Defining the roles of YAP/TAZ in controlling cell fate decisions following abnormal mitosis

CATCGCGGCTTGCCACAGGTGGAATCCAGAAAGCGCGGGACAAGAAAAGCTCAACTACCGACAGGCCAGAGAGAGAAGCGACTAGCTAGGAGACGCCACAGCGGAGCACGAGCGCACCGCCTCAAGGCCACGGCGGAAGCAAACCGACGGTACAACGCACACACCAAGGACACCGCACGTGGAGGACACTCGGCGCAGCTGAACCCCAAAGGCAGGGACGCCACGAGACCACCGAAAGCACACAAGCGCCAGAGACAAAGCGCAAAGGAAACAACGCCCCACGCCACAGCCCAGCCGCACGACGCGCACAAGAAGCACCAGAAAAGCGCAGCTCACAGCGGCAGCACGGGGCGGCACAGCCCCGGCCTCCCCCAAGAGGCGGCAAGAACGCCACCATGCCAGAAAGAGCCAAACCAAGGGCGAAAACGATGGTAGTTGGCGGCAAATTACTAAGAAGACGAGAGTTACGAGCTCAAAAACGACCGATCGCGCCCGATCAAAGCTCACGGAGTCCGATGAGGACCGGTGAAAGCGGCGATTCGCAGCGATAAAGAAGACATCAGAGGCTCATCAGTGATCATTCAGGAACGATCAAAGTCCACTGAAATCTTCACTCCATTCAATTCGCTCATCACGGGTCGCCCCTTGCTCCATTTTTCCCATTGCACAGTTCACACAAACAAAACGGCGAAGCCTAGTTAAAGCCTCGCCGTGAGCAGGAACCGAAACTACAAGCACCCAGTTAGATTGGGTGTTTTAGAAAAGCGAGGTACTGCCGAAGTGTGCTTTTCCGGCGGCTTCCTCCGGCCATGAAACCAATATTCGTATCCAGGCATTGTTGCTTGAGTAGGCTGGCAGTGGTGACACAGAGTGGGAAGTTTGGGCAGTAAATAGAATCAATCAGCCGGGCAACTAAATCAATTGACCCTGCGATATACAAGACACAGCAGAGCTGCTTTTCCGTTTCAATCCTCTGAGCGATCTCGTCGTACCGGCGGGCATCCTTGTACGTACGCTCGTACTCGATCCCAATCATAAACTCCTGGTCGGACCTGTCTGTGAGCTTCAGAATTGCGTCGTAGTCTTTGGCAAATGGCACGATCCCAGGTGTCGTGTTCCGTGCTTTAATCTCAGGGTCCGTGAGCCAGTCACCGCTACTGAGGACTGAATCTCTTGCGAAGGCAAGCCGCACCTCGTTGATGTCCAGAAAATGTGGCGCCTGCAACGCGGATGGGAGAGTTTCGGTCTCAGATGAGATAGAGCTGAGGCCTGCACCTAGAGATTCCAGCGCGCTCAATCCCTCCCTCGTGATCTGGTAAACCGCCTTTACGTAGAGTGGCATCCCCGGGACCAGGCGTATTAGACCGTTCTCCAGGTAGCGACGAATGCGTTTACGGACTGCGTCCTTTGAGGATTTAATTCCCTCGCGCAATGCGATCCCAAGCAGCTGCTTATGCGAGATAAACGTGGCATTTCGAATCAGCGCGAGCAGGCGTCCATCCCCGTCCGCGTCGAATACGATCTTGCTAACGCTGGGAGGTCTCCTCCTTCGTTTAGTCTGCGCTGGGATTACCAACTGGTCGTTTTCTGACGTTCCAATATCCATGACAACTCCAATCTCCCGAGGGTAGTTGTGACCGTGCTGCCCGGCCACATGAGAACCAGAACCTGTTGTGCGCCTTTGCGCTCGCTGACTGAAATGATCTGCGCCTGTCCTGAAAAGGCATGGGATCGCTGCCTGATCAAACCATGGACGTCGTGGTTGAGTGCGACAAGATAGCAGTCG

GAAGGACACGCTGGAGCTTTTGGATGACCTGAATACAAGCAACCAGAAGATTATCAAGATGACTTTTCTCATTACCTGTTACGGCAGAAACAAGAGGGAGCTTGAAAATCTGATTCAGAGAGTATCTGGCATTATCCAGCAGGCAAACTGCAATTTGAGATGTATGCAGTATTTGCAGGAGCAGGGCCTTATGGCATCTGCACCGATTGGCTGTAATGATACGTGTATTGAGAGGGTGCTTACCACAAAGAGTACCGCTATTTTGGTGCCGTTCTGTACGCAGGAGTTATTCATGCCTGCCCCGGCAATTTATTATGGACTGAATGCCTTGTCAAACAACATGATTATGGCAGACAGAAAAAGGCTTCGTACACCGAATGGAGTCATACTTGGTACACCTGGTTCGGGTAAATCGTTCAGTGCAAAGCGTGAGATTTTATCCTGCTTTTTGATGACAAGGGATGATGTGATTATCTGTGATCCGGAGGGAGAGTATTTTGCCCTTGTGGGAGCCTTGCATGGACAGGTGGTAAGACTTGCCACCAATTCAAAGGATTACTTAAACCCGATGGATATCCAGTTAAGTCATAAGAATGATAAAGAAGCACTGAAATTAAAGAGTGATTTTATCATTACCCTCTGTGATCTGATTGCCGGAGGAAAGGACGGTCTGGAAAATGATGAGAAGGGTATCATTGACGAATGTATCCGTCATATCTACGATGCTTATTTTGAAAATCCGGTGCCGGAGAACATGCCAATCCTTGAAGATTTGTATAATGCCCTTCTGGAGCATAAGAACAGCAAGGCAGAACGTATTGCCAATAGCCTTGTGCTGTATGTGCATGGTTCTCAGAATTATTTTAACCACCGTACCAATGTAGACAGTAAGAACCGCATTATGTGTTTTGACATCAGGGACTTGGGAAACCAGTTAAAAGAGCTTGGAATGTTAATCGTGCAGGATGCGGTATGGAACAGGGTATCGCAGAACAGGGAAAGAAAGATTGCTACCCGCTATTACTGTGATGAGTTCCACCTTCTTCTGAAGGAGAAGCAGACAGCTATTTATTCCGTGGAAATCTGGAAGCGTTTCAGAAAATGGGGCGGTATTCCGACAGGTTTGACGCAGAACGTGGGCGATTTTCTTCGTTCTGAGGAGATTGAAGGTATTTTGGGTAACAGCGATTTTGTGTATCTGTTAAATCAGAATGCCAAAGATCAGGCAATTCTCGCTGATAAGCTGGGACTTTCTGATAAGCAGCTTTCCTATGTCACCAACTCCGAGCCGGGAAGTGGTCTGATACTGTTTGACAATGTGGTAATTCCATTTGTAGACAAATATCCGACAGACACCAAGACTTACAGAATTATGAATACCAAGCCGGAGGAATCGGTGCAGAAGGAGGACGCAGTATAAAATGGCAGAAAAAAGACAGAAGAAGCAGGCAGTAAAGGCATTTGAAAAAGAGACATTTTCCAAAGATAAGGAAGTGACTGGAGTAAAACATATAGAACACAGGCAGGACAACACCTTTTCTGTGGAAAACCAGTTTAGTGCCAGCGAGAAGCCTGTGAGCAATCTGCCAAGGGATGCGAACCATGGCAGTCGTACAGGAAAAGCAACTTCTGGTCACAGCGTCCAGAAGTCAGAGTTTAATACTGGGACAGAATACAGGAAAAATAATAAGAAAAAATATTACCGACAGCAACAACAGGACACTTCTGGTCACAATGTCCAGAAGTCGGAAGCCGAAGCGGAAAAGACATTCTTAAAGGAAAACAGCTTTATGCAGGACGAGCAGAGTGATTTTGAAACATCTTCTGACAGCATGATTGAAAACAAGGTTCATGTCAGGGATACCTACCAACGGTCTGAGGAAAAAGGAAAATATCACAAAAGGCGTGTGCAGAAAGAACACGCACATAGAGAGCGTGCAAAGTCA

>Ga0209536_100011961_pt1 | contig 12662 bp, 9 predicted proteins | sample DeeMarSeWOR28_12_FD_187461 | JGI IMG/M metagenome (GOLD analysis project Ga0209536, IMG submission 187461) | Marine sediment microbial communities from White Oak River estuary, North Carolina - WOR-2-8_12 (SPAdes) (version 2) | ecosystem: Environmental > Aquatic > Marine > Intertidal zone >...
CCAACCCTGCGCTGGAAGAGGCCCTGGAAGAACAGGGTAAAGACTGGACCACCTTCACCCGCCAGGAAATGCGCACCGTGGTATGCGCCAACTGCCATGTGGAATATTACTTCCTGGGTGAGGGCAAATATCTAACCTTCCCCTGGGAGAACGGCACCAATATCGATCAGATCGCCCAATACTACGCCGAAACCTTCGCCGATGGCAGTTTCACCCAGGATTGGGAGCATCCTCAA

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Mitosis is a critically important and time sensitive cellular process that proceeds rapidly, typically completing in 15-45 minutes. Mechanisms have evolved to measure the duration of mitosis, resulting in the identification of aberrant cells that spend too long in mitosis. If non-transformed cells undergo a mitosis that exceeds 90 minutes, then the resulting daughter cells activate a durable G1 arrest and cease proliferating. The underlying mechanism acting to time the duration of mitosis is unknown. Here, we demonstrate that cells activate the Hippo pathway upon entry into mitosis, which initiates degradation of the pro-growth transcriptional co-activators YAP and TAZ. Consequently, prolonged mitosis leads to decreased YAP/TAZ levels in the following G1, thus enforcing cell cycle arrest. We reveal that inactivation of the Hippo pathway, which is common in solid tumors, is sufficient to restore YAP/TAZ levels following a prolonged mitosis, and cells born from this prolonged mitosis can progress through the cell cycle. We also demonstrate that Hippo pathway inactivation alters cell fate decisions in response to mitotic arrest. Antimitotics (e.g. Taxol) have long been used to permanently arrest cells in mitosis, which frequently results in mitotic cell death. It has long been recognized that some cancer cells are resistant to antimitotics; this resistance can arise from cells escaping mitosis into the G1 phase in a process termed mitotic slippage. The mechanisms underlying these cell fate decisions are poorly understood. Here, we demonstrate that inactivation of the Hippo pathway promotes mitotic slippage and overall survival in cells treated with antimitotics by increasing antiapoptotic protein expression. Our data suggest that inactivation of the Hippo pathway may promote resistance to antimitotic therapies by favoring the survival and proliferation of cells that have experienced a prolonged mitosis. Interestingly, we find that restoring Hippo signaling to cancer cells that are resistant to antimitotic therapies sensitizes them to antimitotics and promotes mitotic cell death. Overall, we illuminate a broad role for Hippo signaling in determining cell fate during mitosis and identify a novel mechanism by which resistance to antimitotic therapies can arise.
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